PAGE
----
Tchaikovsky: Symphony No.6
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Tchaikovsky: Symphony No. 6 "Pathétique"
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Best of 2017 - The New York Times - Russian trained & based Currentzis and his Russian band bring a genuine authenticity to this iconic cornerstone of the Russian repertory. Teodor Currentzis feels a very strong attachment to the music of Tchaikovsky he s one of Teodor s Top 3 along with Mahler and Mozart. Not only does he share Tchaikovsky s Alma Mater of St Petersburg Conservatory where the composer s legacy is naturally still strongly felt - but the composers hometown of Votkinsk lies a mere 250km from Perm the Perm Tchaikovsky State Opera House taking its moniker from its famous forebear . Naturally Currentzis has gravitated to the mighty sixth symphony undoubtedly Tchaikovsky s greatest and most poignant symphony. The composer entitled the work "The Passionate Symphony", employing a Russian word, Pateticheskaya, meaning "passionate" or "emotional", that was then mistranslated into French as pathetique, "evoking pity", yet the mistranslation survived subsequent productions in every country but Russia. The composer led the first performance in St Petersburg in October 1893, nine days before his death.
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One wonders what he would have said after hearing Teodor Currentis' recording with MusicAeterna of Tchaikovsky's "Pathétique" Symphony - "Triple WOW?" - Make no mistake about it, this is a reading of the score unlike anything you might have heard before. Even Bernstein's last recording of the Tchaikovsky Sixth, although unusually slow in tempi, indeed outrageously so, one might say, and reading Currentzis' liner notes in an imaginary letter written to Tchaikovsky, made one fear a similar agogic treatment was possibly about to occur. But SURPRISE, it doesn't!
Yes, it is agogic, but mostly in terms of DYNAMICS, not TEMPI. Most important, IT WORKS. Although it is unusual, it holds together structurally quite well, and it is played with furious passion unlike any performance I've ever heard before. I am unfamiliar with the orchestra MusicAeterna which appears to be somehow connected with the Tchaikovsky State Opera and Ballet Theatre at least on this occasion. Be that as it may, they play with staggering precision and tone, and although possibly not as fulsome as one might hear from the major orchestras of the planet, the Russian feeling and excitement they bring to the work exceeds even Mavrinsky's legendary performance. They are magnificently recorded too, and often need to be, as Currentzis frequently asks them to play true pianissimo as well as true fortissimo, which the engineers freely capture with no strain or compression.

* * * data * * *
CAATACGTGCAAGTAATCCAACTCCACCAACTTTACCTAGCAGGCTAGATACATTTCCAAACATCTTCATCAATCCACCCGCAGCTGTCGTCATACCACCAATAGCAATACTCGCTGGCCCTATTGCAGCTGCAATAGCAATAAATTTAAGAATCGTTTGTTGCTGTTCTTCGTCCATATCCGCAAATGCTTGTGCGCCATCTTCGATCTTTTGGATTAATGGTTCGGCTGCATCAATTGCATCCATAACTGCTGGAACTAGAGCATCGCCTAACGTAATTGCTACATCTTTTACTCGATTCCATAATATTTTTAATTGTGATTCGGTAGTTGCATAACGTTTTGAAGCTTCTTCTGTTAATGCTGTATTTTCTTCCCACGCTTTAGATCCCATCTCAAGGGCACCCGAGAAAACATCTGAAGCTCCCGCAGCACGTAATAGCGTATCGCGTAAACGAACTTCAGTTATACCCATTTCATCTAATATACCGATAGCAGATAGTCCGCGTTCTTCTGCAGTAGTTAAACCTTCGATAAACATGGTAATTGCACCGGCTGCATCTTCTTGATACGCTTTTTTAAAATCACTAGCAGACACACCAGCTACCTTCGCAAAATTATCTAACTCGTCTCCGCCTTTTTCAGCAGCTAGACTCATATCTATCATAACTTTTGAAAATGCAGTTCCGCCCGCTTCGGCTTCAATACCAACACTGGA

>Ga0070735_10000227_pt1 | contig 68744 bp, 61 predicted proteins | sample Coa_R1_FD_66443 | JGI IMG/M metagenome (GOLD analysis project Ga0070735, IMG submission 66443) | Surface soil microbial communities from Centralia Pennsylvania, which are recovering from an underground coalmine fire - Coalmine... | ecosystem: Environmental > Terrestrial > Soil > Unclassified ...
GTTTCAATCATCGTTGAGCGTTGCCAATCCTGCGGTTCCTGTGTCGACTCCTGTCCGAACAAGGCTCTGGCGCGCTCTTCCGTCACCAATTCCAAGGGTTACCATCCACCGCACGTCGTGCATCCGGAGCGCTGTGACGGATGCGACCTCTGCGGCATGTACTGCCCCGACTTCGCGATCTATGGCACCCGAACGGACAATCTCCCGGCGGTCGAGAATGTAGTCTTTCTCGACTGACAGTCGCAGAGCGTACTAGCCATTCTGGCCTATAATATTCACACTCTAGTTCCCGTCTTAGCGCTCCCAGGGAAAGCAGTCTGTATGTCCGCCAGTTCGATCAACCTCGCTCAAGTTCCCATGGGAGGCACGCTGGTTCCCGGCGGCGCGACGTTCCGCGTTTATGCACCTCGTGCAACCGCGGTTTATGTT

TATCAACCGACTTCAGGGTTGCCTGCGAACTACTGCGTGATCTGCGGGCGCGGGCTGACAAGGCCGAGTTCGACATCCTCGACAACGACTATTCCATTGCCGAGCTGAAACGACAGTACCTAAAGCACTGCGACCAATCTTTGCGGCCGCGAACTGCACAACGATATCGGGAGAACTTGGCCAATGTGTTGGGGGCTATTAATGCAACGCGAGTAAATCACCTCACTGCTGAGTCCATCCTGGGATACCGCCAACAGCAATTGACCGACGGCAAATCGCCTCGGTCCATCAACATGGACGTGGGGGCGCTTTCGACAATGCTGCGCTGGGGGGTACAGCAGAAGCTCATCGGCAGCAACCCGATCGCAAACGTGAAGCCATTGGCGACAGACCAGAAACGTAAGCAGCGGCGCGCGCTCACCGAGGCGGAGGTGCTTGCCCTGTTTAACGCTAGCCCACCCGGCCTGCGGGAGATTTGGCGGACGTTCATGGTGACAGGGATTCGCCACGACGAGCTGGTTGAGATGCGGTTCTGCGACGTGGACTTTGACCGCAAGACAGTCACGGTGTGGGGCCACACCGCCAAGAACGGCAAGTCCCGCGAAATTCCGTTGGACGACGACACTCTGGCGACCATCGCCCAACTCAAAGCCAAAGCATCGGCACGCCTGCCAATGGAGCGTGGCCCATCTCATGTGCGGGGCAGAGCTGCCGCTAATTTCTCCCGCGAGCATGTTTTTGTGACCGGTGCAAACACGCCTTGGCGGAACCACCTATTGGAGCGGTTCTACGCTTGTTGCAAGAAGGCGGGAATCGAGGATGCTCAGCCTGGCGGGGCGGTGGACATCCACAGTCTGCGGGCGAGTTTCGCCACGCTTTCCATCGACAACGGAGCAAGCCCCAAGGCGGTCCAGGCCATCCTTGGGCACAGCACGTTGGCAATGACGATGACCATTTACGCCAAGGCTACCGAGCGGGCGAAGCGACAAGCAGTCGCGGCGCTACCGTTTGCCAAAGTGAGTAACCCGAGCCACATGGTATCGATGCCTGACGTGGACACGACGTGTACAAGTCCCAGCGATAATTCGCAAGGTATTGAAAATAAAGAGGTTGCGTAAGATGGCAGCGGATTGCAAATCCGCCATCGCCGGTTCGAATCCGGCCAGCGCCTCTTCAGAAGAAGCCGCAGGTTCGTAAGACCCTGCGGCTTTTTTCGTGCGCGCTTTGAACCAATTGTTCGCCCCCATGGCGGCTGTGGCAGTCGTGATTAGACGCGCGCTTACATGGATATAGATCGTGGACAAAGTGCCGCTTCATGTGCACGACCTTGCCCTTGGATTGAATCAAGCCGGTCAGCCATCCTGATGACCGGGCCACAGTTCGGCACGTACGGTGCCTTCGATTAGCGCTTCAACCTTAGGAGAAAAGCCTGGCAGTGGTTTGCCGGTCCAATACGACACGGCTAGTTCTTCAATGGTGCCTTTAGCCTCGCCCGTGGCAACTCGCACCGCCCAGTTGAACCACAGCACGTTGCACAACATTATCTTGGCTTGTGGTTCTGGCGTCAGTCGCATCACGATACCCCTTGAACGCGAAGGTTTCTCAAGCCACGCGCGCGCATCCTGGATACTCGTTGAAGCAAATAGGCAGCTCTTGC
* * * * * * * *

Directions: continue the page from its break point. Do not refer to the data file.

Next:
This is a tremendous achievement by all concerned, and if you're open to something truly superior and extraordinary, I urge to to listen to this magnificent and unforgettable performance. It is an unparalleled musical experience.
Whether you will respond to this calculated, yet immensely energised and released approach I cannot say. It is worlds away from the lugubrious indulgence which characterised Bernstein's last effort with the NYPO with this symphony - a recording best avoided, in my view. The tempi here are by no means extreme and I will listen to it again simply for the brilliance of the engineering, let alone the propulsion and conviction of Currentzis' conception. The Scherzo march on steroids is thrilling, with swirling strings, blaring brass and shrieking woodwind but it's never so wild as to disintegrate. The Musica Aeterna are here mercifully released from the quasi-period straitjacket Currentzis imposed on them for his disastrous recordings of Mozart's three most central operas and play out of their skins, even if they cannot emulate the voluptuous sheen of the world's great orchestras - but their energy and attack carry the day. I think Stokowski would have loved Currentzis' style.
This does not replicate the noble grandeur and aching melancholy of Karajan's magnificent account from 1971 with the BPO on EMI; the bleakest of all symphonic conclusions here is not so much shattering and tragic as simply deeply sad. The long reverberation inherent in the recording venue accentuates the theatricality of this interpretation; for some it will undoubtedly all be too much, too crude, too overt and too unsubtle - but I have to say that I love it.
(Two things should be avoided and jettisoned respectively: the incomprehensible psychobabble of Currentzis' own essay in the notes and the irritatingly and entirely redundant slipcase provided with the CD packaging.)
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This recording is exciting, stunning, magnificent.Read more